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Turning Training Trends Into Action

Even after knowing which trends have produced results, it isn’t easy to know which of those will be most effective for you. Every company has unique needs and learners, and every company is at a different point in the evolution of their curriculum.

So how do you know where to start? How do you analyze what techniques will complement your existing content, or communicate most effectively to your learners?

We’ve put together a foundation to help you get started, complete with time-tested tips and best practices from two of our performance consultants, Megan Gutierrez and Scott Armstrong. Knowing the budget, time and resources of your team will provide the parameters of what you’re able to do, but there are many other things you should know to set your learning on the right track for 2016 and beyond.


What do you want to accomplish? If you don’t design a learning solution with goals in mind, it’s going to be less effective right from the start. Each piece of your training should be included for a specific reason. If you don’t know or haven’t defined your goals, the training may only partially meet your needs and waste resources on ineffective techniques.

Megan: Think about Current vs Future state. What are we doing today and what do we want to do tomorrow? How is training going to bridge that gap?

Scott: Good goals are measurable. Otherwise you won’t be able to tell whether you’ve achieved them or not. Good goals are also appropriately narrow. If you’re creating training for a single group or team within a large company, for example, you should understand that things like quarterly profits are a function of a variety of internal and external factors, many of which will be out of your control. It’s best to set goals that focus on things you can reasonably expect to influence.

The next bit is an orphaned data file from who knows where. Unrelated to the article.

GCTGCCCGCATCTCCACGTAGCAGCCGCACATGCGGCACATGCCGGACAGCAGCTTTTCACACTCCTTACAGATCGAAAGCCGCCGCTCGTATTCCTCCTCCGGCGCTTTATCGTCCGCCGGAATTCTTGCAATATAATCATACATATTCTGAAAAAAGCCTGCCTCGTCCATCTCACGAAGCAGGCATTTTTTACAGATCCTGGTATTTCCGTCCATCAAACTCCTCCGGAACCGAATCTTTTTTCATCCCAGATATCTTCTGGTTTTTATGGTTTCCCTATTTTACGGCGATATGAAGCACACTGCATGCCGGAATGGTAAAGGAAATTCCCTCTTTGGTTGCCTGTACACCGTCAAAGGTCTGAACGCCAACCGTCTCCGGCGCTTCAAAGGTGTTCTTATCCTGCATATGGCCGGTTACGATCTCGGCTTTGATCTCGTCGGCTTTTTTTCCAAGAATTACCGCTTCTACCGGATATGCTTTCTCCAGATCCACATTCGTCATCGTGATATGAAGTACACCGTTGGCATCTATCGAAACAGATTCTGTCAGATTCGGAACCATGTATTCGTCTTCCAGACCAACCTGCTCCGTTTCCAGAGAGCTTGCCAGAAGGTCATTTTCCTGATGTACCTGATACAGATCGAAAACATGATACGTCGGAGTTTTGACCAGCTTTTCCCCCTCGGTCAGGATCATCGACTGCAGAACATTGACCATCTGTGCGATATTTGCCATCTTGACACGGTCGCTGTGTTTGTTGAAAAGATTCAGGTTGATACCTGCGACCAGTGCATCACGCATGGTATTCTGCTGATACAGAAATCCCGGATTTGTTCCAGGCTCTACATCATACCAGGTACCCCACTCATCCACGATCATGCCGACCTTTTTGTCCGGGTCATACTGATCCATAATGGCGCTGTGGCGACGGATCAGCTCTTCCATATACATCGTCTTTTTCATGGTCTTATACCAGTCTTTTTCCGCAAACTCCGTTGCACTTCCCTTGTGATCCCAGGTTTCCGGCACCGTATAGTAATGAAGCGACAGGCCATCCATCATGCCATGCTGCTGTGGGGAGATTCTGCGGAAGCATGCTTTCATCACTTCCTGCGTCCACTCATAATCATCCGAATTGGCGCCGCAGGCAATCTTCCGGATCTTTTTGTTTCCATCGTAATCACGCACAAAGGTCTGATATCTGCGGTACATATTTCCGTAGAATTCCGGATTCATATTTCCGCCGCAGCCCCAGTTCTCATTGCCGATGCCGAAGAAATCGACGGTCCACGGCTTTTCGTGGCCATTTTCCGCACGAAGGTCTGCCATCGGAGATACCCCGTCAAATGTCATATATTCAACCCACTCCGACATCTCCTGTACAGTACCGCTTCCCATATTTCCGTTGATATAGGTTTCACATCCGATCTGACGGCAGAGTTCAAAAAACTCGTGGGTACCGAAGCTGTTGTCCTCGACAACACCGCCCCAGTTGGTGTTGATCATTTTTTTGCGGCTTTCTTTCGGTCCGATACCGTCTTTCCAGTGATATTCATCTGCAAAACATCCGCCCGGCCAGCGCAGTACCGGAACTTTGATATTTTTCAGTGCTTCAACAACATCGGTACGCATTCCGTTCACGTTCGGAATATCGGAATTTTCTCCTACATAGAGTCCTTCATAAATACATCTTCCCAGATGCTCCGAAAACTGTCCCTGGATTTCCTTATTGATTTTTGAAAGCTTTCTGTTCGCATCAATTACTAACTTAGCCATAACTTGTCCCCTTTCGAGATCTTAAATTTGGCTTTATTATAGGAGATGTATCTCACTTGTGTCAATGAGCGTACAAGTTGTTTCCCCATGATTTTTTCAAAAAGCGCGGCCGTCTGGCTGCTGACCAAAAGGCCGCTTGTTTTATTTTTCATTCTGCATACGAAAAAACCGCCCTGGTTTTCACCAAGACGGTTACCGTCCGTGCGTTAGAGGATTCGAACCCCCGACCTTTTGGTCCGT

Once you know what you want to accomplish, you need to understand your learners. What motivates them? What medium would communicate to them most effectively? How much time can they spend on training? Would they like more or less structure?

Megan: This is part of a performance mapping approach.

  • Know your audience
  • Identify the business goal driving the project. What business result will we see after our employees finish this training?
  • Identify the training goal. What do we need our employees to do after this training? What behaviors are we looking for?
  • Then flesh out exactly what you need your learners to do/know/feel in order to change the behavior identified.
  • Finally, prioritize the information by importance, difficulty, criticality. Where do learners get stuck? What is essential to know to perform the job?

What programs have been most effective? Which flopped? Do you know why? Think about whether you had the right infrastructure in place. Maybe you chose to deliver the training in a way that was inconvenient to learners. Was the look and feel of your program as engaging as the information? Was the program launched without any promotion or communication?

Many things contribute to how effective your training is, and to build on success or avoid pitfalls you must take an honest look at past training.